SEATTLE Park rangers have recovered the bodies of two more climbers believed to have been part of a group of four who perished in an avalanche on Mount Rainier in Washington state in January, National Park Service officials said on Saturday.
The two bodies, of a woman and a man, were discovered this week within a few feet of each other at an elevation of about 8,200 feet, near where the body of a third mountaineer was located in August, officials said.
Search efforts have resumed for the remains of a fourth missing climber.
A helicopter supply crew spotted the woman's corpse on Thursday, her feet frozen in ice and the rest of her body tangled in her sleeping bag, dangling over the edge of a large crevasse of a glacier, park spokesman Kevin Bacher said.
Camping and climbing gear was seen strewn across the bottom of the crevasse.
Rangers retrieved her body the next day, and recovered the male body from under some snow nearby. Both sets of remains were sent to the Pierce County Medical Examiner's Office for positive identification.
Park officials said the pair were probably among the four climbers who disappeared in a heavy snowfall that struck Mount Rainier National Park in January, during an unusually powerful winter storm that virtually paralyzed Seattle.
The two couples were in separate climbing parties, although they registered at the same time and departed the same day. The camping gear found this week "appears to be a mix of the two parties," Bacher said.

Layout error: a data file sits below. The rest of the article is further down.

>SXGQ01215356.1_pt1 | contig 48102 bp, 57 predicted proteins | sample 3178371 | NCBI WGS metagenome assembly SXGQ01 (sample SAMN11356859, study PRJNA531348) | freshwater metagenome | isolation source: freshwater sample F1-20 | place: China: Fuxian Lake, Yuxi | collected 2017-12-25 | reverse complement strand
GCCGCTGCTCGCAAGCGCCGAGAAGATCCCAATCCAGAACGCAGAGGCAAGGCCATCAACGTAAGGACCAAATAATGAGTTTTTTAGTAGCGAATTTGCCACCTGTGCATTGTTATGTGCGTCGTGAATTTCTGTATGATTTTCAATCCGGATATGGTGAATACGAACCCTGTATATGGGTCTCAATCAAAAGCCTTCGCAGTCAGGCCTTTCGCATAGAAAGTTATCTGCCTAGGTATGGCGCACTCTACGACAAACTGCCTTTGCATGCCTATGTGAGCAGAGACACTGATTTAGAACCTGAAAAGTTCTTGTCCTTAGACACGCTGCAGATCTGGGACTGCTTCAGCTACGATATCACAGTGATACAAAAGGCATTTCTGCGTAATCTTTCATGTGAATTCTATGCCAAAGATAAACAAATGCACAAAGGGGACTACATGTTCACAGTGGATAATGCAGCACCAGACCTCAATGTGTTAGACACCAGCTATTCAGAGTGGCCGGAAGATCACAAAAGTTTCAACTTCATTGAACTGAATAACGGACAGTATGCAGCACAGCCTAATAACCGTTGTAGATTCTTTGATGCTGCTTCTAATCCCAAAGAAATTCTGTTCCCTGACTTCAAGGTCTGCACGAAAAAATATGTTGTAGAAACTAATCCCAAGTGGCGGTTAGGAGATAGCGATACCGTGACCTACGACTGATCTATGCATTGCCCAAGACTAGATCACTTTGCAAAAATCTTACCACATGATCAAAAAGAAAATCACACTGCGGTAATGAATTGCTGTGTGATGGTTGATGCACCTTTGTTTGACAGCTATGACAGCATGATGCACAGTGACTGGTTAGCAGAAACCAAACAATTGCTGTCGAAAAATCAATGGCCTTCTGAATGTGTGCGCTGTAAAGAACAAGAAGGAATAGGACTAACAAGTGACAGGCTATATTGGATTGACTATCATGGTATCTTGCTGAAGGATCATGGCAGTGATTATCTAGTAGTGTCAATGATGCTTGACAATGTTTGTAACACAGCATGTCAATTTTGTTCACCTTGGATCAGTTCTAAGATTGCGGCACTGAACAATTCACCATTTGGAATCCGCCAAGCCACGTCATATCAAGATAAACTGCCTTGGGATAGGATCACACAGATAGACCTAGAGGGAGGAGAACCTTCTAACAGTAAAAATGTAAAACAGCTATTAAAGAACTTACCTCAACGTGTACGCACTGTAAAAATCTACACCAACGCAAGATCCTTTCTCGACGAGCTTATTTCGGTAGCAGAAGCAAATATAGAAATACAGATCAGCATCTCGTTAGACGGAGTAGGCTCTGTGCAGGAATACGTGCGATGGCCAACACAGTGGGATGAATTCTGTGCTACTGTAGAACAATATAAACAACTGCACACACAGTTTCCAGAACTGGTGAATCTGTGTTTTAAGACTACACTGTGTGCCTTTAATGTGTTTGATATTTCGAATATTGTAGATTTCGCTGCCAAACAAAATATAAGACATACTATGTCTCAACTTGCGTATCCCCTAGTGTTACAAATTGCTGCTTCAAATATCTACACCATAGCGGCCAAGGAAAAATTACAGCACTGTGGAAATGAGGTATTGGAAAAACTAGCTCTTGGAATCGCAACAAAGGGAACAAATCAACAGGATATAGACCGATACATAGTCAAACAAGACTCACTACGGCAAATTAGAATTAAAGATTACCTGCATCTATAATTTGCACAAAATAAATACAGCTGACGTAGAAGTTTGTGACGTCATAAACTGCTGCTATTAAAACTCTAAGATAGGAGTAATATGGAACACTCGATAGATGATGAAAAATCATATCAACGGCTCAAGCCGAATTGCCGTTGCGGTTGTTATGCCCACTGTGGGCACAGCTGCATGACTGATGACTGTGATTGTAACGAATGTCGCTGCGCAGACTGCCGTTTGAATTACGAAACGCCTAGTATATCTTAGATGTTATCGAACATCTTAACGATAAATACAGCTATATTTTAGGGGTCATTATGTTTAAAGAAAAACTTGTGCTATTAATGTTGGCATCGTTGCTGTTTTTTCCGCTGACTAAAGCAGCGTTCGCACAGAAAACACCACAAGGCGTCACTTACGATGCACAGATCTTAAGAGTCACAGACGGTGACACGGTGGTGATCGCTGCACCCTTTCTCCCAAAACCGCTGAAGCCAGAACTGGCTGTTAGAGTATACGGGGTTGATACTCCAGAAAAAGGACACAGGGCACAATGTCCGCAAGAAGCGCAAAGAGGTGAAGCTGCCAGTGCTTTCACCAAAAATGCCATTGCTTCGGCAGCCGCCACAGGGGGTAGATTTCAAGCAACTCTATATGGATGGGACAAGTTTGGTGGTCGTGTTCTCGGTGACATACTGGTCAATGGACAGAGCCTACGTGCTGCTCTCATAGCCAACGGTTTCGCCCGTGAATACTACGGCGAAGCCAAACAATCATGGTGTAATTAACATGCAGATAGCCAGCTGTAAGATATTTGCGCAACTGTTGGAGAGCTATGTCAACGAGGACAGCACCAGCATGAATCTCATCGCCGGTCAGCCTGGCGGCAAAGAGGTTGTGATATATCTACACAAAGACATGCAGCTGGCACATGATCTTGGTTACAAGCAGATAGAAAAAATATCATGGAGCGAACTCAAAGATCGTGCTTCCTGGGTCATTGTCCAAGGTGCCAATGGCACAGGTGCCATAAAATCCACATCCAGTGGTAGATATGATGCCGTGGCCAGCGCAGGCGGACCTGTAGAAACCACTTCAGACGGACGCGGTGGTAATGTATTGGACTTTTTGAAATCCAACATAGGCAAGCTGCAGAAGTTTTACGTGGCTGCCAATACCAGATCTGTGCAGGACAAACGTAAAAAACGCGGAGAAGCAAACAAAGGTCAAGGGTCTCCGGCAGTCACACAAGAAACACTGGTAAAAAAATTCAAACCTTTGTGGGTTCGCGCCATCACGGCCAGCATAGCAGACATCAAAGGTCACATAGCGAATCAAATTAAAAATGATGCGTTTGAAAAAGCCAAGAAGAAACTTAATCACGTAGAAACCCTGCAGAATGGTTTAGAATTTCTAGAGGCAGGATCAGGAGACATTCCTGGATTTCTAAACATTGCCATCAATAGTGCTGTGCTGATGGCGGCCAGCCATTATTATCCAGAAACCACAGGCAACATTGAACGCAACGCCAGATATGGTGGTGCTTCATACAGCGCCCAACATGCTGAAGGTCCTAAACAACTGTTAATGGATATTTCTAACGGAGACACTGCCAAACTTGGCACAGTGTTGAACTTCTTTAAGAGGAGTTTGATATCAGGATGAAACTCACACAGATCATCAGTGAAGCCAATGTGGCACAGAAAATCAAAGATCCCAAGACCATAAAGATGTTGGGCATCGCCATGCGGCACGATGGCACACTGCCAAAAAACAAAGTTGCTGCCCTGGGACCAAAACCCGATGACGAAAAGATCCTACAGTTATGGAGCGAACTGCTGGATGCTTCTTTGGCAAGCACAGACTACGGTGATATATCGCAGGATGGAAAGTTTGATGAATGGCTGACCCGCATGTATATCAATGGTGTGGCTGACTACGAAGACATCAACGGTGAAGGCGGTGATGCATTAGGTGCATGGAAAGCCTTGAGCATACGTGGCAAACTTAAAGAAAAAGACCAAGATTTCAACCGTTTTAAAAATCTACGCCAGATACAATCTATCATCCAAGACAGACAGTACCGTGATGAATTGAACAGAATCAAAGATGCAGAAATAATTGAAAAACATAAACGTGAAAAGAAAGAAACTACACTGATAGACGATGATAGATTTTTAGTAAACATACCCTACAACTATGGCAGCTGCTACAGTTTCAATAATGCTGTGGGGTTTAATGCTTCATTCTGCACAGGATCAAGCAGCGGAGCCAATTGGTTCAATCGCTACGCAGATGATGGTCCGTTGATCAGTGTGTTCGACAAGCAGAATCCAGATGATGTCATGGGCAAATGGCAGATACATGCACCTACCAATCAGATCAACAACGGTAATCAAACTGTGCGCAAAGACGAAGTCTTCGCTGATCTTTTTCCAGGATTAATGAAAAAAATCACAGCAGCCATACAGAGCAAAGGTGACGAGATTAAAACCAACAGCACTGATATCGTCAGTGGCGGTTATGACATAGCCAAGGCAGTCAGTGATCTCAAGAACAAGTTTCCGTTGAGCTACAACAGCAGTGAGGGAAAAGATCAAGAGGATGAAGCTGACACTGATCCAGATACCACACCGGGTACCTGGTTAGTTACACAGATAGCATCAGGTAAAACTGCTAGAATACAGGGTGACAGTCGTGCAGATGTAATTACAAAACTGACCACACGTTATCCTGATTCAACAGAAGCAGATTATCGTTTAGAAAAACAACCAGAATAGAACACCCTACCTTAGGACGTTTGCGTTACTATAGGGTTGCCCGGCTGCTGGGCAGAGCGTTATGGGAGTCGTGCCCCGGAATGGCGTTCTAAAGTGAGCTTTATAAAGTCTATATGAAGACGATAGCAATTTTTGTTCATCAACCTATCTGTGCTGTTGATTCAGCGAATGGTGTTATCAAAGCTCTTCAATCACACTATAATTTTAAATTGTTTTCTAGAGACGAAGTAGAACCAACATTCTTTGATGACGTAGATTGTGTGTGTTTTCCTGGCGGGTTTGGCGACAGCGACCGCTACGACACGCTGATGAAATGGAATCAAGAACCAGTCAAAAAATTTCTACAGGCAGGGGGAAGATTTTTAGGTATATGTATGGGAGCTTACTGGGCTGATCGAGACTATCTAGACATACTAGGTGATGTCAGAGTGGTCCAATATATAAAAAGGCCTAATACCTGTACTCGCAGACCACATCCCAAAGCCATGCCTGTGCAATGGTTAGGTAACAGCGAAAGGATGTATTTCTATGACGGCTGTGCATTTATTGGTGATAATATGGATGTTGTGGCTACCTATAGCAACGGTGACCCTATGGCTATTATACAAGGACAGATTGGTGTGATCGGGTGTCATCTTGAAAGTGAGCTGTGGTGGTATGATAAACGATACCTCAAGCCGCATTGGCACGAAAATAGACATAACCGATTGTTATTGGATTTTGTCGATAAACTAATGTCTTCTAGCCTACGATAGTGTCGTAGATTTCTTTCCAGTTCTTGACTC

He said the two couples were believed to have created a camp to wait out the storm and likely died from asphyxiation or blunt-force trauma when hit by an avalanche of snow.
The body found a month ago was identified as that of Mark Vucich, 37, of San Diego, California. The others missing were his companion, Michelle Trojanowski, 30 of Atlanta, along with Sork Yang of Springfield, Oregon, and Seol Hee Jin of South Korea, both 52.
Their presumed deaths bring to five the number of people killed while climbing Mount Rainier this year, including ranger Nick Hall, 34, who fell to his death during a rescue operation in June.
Some 8,000 to 12,000 mountaineers attempt to scale Rainier each year, but only about half manage to reach its 14,411-foot (4,392-metre) summit, Bacher said.
(Reporting by Laura L. Myers; Writing by Steve Gorman; Editing by Peter Cooney)